Tazetta fragrance

Jane McGary janemcgary@earthlink.net
Mon, 22 Dec 2003 18:26:28 PST
Bill Lee wrote,
The olfactory receptors in individuals seem to vary on this scent. I have
>never found any tazetta fragrance to be unpleasant, yet I know some people 
>have. My observation is that it is at least partially a gender difference, 
>more women finding some of them unpleasant than men.

The different wild subspecies of Narcissus tazetta, in some systems 
considered separate species, definitely have differing fragrances. One that 
I particularly like is N. pachybolbus (or N. t. subsp. p.), and N. 
panizzianus is also pleasing, even though I dislike some of the commercial 
"paperwhites" in this respect. I am now growing some seedlings of 
wild-collected N. tazetta subsp. tazetta and will find out in a year or so 
how they smell.

In perfumers' terms, I think of the unpleasant component of some Narcissus 
tazetta odors as "musky." Many hyacinth cultivars develop this smell as the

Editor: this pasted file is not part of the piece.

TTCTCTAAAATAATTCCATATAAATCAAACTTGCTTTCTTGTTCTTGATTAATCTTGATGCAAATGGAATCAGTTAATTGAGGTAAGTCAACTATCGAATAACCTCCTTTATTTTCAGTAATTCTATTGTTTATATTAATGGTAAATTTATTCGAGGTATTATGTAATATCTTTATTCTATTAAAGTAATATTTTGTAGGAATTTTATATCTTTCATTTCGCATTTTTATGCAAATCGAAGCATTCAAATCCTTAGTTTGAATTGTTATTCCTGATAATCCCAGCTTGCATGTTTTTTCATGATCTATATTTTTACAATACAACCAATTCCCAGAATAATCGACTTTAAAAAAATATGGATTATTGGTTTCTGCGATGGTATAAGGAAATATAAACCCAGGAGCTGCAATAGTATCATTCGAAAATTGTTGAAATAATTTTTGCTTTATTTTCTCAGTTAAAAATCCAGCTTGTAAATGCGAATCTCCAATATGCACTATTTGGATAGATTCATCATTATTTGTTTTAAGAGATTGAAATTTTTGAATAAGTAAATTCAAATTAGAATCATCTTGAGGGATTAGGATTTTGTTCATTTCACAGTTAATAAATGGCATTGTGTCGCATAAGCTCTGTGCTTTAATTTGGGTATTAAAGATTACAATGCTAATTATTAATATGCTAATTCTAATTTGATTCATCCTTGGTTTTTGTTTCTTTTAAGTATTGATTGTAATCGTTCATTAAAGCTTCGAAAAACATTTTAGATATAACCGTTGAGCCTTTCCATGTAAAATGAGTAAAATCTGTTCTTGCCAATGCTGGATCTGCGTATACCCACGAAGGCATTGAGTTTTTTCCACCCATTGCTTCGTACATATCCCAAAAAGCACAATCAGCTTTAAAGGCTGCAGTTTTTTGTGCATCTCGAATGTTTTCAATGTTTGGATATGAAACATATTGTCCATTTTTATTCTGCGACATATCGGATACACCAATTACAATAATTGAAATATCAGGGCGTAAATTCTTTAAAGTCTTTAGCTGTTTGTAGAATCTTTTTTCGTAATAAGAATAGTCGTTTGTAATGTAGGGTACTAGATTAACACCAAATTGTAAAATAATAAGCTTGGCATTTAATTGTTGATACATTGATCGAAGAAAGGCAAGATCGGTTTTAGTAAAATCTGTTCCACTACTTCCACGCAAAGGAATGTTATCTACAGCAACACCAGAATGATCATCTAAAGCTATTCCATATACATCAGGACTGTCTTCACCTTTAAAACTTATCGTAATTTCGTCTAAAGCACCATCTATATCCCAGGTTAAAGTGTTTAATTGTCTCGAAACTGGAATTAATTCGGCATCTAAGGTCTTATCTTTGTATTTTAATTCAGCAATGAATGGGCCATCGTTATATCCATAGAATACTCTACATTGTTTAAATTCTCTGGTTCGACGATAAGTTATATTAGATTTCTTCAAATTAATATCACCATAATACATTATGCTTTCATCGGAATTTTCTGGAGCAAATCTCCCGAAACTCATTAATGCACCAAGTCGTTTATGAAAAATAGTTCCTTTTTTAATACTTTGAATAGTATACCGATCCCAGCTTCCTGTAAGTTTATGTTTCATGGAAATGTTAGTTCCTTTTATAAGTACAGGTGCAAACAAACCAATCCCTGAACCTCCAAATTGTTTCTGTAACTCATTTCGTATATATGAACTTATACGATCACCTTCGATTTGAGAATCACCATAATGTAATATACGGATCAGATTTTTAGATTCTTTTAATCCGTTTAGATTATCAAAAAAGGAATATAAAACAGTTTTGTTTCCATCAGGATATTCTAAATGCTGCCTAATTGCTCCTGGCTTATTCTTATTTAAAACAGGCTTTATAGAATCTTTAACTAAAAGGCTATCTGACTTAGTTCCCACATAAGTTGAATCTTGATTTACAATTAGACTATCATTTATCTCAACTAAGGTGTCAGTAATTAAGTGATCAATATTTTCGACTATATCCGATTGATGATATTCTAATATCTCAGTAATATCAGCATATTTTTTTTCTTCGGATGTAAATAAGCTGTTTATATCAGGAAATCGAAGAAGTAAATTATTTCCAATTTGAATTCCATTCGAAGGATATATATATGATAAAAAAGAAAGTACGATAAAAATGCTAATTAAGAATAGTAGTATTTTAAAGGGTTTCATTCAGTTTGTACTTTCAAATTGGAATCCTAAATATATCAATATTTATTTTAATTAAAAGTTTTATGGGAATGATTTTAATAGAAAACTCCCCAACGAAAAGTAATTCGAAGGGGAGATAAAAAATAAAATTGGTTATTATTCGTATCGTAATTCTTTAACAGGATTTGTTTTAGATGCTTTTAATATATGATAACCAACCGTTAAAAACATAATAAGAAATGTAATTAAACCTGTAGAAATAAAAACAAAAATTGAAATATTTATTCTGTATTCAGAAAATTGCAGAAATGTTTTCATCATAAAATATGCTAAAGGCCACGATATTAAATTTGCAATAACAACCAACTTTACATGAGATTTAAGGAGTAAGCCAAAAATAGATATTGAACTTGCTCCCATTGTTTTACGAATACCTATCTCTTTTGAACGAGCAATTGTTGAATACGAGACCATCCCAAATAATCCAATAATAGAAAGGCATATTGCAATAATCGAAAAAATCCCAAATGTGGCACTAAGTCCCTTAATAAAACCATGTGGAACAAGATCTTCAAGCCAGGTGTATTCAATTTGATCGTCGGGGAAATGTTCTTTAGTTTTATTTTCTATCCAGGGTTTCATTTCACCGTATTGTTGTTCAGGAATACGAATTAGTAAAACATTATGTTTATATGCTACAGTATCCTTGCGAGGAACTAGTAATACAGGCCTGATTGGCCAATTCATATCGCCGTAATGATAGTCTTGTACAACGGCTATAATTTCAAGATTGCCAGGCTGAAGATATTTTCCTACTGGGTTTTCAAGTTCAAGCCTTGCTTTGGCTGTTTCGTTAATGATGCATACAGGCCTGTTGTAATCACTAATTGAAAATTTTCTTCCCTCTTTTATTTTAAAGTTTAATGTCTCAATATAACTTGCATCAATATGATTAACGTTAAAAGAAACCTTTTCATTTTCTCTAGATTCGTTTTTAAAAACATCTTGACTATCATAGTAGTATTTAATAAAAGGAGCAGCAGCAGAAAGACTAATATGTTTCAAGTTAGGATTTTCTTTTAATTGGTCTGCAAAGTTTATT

flowers age. Traditionally, musky fragrances are thought of in various 
cultures as erotically stimulating.This family of fragrances is apparently 
enjoyed by many people, for I often find myself in an airplane or elevator 
with someone (male or female) wearing a musky fragrance that he or she 
obviously thinks is wonderful, and that makes me gag. I'm not "allergic" to 
perfumes and enjoy many of them, however.

This may be one of the taste/odor groups that people really do perceive 
differently, and it would be understandable that the sexes would have 
different reactions to different scents that might remind one of pheromones 
associated with one or the other sex. However, individuals, aside from 
gender, are known to perceive tastes/odors differently; for example, I once 
read that about 25% of the US population are much more sensitive to bitter 
tastes than the other 75% are, which explains why some of us can't stand 
"weed salad," hoppy beer, and oaky wines. Some people dislike the smell of 
elderflowers, but some (like me) enjoy it in moderation. Hamamelis mollis 
is also controversial; it is said to smell like a wet dog, but to me it 
smells like a nice clean wet dog, and I can stand it if not in a close 
room. Some people like the smell of Santolina or Eucalyptus foliage, which 
I can barely stand. Some flowers have an almost unclassifiable stench, like 
Ferraria, which I no longer grow for that reason, though I do keep a lot of 
Fritillaria agrestis on hand, even though it smells like dog droppings. The 
"licorice" family of umbellifers -- licorice, fennel, caraway and so on -- 
is another instance delightful to some and offensive to others. And then 
there's cilantro!

Jane McGary
Northwestern Oregon

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